Revd Richard Reade
Letter from our Reader John Paulson
In her letter for September, our Curate Anne quoted these words from our partner Mission Agency, U.S.P.G., initials which, as most of you will know, now stands for 'United Society, Partners in the Gospel':-
"Climate change is the most crucial issue facing our generation".
Anne went on to remind us of the Fifth Mark of Mission of the Anglican Communion which is to "strive to safeguard the integrity of creation, and sustain and renew the life of the earth".
These also featured in the Family Service which I was privileged to lead at All Saints' in August whilst both Richard and Anne were away. If at the time we thought that U.S.P.G.'s claim was 'over the top', surely nobody (with the possible exception of Donald Trump in the U.S.A. and Lord Lawson in this country) can any longer be in any doubt in view of all the catastrophes which have since hit the world. We were all appalled by the chaos wreaked by Hurricane Harvey in Texas and Louisiana but this almost faded into insignificance by the disastrous monsoon flooding in North East India, Nepal and especially Bangladesh where one third of the country was under water and thousands died. Then came Hurricane Irma, the strongest category five storm to hit the Caribbean in more than a hundred years which (although it is hard for us to comprehend) flattened 95% of the buildings on Barbuda with similar devastation in Anguilla, the British Virgin Islands, the Turks & Caicos Islands and French territories such as Saint Martin and Saint Bartolome.
An Oxford professor interviewed on the 'Today' programme on Radio 4 confirmed that, whilst climate change does not cause such "extreme weather events" (after all, parts of our world have always experienced monsoons and tropical storms) it undoubtedly exacerbates them. The science behind such a claim, he said, was incontestable.
In the U.S.P.G. booklet to which Anne also referred, 'Faith in a Changing Climate', we are reminded of the words from Psalm 24:-
"The earth is the Lord's and all that is in it, the world and all who dwell therein".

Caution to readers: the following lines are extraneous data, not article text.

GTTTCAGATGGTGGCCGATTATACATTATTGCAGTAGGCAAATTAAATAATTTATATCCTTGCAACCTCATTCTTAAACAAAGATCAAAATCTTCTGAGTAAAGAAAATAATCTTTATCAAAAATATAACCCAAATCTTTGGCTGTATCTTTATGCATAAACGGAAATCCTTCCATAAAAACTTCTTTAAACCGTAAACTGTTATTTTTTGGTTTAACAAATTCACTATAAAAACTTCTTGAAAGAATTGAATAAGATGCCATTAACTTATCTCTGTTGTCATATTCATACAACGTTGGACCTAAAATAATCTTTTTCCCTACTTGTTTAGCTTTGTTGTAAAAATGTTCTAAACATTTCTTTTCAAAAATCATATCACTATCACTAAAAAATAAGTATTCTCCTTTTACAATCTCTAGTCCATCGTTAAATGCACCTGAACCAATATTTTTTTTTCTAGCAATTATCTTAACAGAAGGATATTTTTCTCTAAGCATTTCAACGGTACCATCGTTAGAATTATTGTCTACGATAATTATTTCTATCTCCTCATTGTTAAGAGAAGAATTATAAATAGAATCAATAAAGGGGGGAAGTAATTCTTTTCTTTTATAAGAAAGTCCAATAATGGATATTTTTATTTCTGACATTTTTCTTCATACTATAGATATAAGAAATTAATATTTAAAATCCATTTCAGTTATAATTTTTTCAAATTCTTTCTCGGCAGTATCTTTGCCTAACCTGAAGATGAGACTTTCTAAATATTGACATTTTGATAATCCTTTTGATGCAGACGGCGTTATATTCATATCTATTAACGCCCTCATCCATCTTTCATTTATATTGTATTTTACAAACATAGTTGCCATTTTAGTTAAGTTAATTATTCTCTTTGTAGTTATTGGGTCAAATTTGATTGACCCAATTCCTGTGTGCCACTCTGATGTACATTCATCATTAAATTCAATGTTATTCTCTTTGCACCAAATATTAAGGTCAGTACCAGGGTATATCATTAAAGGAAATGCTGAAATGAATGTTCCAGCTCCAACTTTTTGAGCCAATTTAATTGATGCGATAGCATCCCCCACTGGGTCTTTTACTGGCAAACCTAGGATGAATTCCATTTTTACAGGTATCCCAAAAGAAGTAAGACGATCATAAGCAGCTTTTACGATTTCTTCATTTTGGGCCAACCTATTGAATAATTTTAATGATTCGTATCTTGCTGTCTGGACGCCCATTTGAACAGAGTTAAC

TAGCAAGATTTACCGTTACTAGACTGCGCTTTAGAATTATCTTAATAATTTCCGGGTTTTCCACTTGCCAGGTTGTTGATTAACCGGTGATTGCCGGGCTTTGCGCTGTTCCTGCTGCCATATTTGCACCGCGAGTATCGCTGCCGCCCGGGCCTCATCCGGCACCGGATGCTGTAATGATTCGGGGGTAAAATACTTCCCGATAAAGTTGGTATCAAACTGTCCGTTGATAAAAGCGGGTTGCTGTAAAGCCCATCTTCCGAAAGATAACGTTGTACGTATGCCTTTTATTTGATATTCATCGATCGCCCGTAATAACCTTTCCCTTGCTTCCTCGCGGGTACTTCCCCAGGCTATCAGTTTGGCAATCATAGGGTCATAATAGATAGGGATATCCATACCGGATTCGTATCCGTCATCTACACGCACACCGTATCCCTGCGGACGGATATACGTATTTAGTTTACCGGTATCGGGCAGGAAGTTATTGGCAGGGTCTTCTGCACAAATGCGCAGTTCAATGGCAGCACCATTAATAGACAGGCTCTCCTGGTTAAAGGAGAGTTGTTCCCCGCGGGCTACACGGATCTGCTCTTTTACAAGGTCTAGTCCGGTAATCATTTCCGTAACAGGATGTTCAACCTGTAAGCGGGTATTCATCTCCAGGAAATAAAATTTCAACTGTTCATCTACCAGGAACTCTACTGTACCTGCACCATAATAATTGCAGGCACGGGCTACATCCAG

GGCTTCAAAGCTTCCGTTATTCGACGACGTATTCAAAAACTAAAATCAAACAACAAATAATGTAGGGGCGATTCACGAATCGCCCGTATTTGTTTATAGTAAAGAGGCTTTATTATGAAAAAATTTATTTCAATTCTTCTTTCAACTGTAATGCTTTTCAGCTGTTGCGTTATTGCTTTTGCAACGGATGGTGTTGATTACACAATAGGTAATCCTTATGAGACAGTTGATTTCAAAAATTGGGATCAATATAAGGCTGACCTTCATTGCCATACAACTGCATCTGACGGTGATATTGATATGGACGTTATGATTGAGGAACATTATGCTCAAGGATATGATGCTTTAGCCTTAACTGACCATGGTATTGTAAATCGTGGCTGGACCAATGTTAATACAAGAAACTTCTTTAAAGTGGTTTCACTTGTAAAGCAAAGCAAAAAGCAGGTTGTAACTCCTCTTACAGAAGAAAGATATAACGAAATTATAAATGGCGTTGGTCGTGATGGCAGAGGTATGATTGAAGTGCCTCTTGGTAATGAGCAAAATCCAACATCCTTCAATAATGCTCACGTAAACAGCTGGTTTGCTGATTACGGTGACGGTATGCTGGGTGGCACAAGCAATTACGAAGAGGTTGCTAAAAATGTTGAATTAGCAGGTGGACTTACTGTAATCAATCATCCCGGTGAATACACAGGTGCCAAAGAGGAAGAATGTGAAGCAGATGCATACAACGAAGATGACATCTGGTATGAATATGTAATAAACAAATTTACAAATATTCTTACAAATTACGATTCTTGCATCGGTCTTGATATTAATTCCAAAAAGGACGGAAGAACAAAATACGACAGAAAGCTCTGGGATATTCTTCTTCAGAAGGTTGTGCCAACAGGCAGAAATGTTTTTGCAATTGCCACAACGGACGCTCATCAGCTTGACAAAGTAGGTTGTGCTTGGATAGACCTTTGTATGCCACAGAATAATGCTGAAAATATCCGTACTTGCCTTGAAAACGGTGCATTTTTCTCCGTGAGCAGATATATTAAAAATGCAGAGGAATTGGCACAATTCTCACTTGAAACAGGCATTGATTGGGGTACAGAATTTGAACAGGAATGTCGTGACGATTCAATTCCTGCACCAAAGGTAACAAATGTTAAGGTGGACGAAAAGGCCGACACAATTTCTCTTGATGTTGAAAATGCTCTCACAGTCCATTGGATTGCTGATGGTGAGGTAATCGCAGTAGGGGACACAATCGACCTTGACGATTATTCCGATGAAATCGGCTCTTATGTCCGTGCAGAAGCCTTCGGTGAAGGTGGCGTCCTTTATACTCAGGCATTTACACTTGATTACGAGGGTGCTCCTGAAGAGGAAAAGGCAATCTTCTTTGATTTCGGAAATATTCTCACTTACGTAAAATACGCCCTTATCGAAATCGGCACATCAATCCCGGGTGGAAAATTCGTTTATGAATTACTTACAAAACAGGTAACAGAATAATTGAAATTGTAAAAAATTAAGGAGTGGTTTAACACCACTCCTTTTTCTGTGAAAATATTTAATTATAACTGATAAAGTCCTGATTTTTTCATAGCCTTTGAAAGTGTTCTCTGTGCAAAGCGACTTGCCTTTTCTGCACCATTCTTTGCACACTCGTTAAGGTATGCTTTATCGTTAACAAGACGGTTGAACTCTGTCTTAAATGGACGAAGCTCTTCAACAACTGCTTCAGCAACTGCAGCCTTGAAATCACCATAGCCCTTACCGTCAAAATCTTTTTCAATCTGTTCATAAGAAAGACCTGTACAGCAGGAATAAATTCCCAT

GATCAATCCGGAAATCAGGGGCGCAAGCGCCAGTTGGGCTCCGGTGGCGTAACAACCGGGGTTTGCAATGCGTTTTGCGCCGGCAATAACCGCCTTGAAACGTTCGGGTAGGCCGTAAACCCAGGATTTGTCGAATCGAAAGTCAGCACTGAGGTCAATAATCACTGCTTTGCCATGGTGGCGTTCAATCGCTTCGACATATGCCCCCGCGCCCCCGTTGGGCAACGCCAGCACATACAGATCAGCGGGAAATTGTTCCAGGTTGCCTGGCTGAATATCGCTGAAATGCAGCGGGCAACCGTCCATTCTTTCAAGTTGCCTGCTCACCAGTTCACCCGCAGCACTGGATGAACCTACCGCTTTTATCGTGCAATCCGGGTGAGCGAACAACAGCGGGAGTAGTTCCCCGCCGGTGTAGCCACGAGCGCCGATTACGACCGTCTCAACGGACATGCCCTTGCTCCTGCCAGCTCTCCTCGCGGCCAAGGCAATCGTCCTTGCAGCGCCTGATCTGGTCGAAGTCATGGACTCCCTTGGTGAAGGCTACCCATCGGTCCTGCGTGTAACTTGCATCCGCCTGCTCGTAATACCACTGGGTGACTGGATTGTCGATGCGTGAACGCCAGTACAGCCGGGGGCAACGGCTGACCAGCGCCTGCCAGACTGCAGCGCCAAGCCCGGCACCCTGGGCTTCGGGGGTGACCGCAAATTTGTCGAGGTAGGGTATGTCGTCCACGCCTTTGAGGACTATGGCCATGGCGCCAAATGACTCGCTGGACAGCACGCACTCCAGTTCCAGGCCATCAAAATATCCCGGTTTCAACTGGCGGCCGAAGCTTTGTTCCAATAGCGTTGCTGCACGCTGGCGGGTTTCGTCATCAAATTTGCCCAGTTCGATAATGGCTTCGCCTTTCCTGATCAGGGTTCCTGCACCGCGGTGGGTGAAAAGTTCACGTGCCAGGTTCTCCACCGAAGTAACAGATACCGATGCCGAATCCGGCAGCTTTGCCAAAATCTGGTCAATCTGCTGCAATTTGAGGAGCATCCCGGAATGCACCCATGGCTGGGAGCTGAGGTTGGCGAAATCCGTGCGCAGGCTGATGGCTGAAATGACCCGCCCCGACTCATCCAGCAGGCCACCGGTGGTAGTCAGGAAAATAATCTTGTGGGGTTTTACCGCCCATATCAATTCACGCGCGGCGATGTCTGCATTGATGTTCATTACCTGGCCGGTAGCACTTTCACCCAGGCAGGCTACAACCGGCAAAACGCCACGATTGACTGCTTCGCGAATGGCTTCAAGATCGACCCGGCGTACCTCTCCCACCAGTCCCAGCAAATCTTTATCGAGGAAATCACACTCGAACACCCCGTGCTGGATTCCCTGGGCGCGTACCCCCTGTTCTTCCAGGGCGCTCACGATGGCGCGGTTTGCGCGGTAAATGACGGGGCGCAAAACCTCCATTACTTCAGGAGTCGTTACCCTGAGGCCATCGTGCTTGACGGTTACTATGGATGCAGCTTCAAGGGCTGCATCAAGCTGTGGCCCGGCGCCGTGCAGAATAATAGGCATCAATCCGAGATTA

Put another way, this wonderful world is not ours to abuse, to desecrate and to treat as we see fit; we are not freeholders but tenants for life with an obligation to hand it on to future generations to enjoy. The other week Psalm 115 featured twice at Morning Prayer and I was struck by these words:-
I was forced to consider how we, his children have treated that earth and was reminded of a hymn which I chose for the Family Service mentioned earlier. It was written by the Reverend Fred. Pratt Green, considered by many to be the greatest Methodist hymn writer since Charles Wesley. That hymn includes the following challenging verses:-
"God in his love for us lent us this planet,
Gave it a purpose in time and in space:
Small as a spark from the fire of creation,
Cradle of life and the home of our race.
Long have our human wars ruined its harvest;
Long has earth bowed to the terror of force;
Long have we wasted what others have need of,
Poisoned the fountain of life at its source.
Earth is the Lord's: it is ours to enjoy it,
Ours, as his stewards, to farm and defend.
From its pollution, misuse and destruction,
Good Lord, deliver us, world without end".
In the face of all this, how can we respond when we so often feel that anything which we can do is irrelevant? May I repeat the suggestions which I made at the same Family Service:-
1. "Reduce, re-use and re-cycle", the excellent mantra of Derbyshire Dales District Council.
2. Explore 'green' options such as solar panels and electric or hybrid cards. How can you reduce your carbon footprint?
3. Use ECOSIA as your search engine for internet searches because, every time that you do, they plant a tree in parts of Africa most affected by deforestation such as Burkino Faso.
4. Lobby or write to our excellent M.P. What is Sir Patrick McLoughlin's attitude to climate change? I don't know and suspect that you don't
5. Support U.S.P.G. and its global work, particularly its harvest appeal for Madagascar and
6. Pray unceasingly. As Alfred, Lord Tennyson famously said, "More things are wrought by prayer than this world dreams of" and, as Romans 8 v. 26 reminds us,"we do not know how to pray as we ought, but the Holy Spirit intercedes with sighs too deep for words".
Love to you all from John Paulson